Luckily, I was able to witness the smoky mountains before the recent fires, which wiped out a significant portion of the forest. In the Smoky Mountains, not only did you have the picturesque scenery and surroundings creating a natural funhouse for photographers, but you would have received one hell of a package deal if you just so happened to be a photographer whom also enjoys a good explore through forgotten structures. That’s me, by the way (for anyone reading who is unfamiliar with what I do, other than talk about cats.)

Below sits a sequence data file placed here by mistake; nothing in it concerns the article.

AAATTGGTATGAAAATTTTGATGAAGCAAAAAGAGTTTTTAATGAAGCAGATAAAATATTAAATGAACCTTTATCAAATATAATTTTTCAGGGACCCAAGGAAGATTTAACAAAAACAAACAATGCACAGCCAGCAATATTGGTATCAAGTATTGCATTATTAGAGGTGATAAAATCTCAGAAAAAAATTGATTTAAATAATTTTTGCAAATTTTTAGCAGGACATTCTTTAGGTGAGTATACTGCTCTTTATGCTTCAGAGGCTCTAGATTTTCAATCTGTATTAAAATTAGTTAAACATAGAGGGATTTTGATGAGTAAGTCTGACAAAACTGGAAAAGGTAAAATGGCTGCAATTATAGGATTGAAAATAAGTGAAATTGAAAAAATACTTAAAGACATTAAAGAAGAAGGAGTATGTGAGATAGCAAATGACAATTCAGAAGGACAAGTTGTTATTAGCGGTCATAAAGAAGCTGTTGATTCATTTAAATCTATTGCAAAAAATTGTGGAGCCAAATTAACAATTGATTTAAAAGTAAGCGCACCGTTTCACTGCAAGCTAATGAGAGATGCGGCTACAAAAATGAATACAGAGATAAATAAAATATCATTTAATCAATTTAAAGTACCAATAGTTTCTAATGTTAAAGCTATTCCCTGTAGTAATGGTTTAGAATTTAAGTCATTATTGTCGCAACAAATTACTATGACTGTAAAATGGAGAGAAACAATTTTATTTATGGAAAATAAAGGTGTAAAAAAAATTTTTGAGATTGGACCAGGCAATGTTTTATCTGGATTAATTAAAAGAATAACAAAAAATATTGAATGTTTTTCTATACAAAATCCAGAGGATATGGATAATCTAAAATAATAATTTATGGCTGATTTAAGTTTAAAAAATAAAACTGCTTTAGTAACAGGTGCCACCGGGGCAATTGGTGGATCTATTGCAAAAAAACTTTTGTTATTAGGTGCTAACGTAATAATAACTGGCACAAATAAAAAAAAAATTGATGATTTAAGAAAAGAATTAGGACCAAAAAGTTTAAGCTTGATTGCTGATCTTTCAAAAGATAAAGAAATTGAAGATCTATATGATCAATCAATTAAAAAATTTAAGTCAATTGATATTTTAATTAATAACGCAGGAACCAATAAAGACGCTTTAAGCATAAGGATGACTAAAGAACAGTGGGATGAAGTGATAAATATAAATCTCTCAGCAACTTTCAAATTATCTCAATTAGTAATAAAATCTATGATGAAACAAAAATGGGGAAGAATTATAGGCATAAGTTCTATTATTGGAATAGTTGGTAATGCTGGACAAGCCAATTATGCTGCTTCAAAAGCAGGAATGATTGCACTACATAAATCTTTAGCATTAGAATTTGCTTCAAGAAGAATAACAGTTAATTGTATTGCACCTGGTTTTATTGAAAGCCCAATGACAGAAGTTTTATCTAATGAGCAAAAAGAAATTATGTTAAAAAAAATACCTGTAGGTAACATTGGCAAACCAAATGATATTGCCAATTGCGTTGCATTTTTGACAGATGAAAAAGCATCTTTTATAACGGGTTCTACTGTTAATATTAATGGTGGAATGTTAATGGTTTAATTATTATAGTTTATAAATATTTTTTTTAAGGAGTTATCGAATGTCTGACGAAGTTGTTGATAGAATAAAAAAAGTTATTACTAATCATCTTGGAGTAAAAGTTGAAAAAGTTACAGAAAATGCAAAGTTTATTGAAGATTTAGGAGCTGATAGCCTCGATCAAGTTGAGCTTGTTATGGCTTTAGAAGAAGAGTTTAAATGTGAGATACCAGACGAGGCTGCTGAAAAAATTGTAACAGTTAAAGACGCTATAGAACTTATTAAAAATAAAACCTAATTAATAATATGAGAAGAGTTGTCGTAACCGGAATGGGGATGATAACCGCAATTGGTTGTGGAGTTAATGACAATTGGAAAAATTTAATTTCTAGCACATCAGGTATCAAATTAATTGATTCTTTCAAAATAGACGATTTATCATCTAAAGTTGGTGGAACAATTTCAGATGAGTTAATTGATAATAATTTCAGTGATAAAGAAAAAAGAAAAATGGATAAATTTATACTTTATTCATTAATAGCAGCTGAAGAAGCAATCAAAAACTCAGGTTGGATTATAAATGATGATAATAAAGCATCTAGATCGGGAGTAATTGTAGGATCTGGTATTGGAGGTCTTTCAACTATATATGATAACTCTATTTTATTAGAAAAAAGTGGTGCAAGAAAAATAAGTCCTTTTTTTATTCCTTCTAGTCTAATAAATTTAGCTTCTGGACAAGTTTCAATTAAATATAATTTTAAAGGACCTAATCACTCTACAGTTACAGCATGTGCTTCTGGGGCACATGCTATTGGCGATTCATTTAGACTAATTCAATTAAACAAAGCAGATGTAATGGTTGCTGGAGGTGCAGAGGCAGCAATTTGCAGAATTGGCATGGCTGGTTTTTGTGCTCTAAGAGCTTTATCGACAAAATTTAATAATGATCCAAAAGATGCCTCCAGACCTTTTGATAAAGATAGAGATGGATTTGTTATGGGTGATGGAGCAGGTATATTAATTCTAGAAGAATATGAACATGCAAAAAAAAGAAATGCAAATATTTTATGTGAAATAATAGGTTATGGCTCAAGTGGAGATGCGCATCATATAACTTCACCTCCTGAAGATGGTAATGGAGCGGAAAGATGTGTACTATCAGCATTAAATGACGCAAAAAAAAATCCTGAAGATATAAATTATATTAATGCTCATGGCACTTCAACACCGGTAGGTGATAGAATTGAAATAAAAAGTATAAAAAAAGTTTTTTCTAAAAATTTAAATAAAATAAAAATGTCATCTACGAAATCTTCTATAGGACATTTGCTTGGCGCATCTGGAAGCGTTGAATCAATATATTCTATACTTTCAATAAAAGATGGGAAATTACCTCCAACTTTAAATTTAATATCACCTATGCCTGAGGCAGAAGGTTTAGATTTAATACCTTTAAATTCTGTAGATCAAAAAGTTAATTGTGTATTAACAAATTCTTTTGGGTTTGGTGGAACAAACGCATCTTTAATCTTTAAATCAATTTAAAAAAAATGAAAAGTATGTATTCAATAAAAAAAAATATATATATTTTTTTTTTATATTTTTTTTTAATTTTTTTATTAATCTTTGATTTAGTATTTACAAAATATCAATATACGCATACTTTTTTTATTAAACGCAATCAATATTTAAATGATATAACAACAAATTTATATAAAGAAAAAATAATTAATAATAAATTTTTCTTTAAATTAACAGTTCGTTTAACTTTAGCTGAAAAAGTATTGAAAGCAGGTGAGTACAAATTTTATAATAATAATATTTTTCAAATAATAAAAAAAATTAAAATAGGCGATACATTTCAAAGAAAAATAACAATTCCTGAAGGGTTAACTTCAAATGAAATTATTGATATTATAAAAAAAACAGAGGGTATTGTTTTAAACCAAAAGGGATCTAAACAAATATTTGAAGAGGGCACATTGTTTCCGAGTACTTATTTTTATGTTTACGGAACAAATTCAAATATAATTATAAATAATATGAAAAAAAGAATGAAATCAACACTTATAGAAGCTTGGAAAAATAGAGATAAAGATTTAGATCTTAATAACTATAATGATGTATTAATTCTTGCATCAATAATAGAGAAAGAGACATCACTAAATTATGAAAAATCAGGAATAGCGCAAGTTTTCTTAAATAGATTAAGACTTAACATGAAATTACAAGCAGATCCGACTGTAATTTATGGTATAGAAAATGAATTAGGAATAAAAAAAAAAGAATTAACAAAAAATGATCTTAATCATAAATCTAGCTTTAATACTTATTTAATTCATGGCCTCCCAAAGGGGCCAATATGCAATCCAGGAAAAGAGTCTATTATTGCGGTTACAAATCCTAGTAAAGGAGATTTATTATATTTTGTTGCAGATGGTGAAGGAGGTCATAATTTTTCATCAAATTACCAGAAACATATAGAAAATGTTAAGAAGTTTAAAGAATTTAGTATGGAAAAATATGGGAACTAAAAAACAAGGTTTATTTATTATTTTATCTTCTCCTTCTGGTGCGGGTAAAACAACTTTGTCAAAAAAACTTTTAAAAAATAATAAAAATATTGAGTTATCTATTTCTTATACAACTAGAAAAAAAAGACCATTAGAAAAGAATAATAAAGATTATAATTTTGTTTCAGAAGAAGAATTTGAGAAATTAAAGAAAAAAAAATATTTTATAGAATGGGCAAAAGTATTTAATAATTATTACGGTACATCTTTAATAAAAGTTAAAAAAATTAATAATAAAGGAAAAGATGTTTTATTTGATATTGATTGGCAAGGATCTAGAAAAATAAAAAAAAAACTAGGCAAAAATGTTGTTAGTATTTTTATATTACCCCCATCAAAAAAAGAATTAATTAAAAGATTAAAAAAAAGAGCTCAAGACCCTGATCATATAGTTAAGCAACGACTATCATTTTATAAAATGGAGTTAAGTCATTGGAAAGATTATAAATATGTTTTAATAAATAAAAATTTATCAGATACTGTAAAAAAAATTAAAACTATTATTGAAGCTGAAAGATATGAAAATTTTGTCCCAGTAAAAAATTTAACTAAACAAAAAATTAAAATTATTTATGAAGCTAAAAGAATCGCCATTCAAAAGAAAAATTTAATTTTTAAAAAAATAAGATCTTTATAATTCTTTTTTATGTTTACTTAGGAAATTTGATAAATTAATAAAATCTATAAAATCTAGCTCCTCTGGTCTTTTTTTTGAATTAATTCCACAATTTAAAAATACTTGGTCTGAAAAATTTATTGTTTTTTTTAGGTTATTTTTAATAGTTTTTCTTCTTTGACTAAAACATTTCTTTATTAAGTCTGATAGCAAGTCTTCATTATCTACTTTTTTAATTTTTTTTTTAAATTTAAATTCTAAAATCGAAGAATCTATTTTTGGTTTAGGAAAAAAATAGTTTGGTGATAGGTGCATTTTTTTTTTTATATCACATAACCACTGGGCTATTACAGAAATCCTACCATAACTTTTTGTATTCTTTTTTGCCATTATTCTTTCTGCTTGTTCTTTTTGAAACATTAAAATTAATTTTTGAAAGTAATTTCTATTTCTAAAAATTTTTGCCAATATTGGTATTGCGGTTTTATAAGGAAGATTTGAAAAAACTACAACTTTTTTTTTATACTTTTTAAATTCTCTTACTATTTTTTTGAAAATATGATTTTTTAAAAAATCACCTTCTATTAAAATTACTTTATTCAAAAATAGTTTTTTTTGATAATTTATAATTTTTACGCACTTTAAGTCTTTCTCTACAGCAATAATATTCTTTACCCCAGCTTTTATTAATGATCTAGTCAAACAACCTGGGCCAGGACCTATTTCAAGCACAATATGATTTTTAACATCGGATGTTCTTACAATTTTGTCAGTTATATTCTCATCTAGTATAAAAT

Within these mountains, behind the trees, mossy rocks and wild foliage, formerly sat numerous abandoned homes and cabins. Before the fires, an entire resort had remained, facing the end of its life, fading to dirt and dust, only to remain as memories among the old dirt trails winding the mountains. In the mountains, cell phone service is non-existent. It was nice to get so far away from the hustle and bustle of normal life below us, adding to that feeling of “life after people.” Nobody cared to check their phones, we weren’t sucked into texting, email, internet or social media; we were all alone surrounded by this powerful presence of nature. We had everything we needed with us; the company of good friends and an amazing adventure. Humanity seemed to have been lost as we walked the quiet mountainside during sunrise. We must have wandered this never-ending collection of cracked cabins, strewn along a beautiful creek side for at least five hours, stopping to photograph a very different view shown by each one that we passed.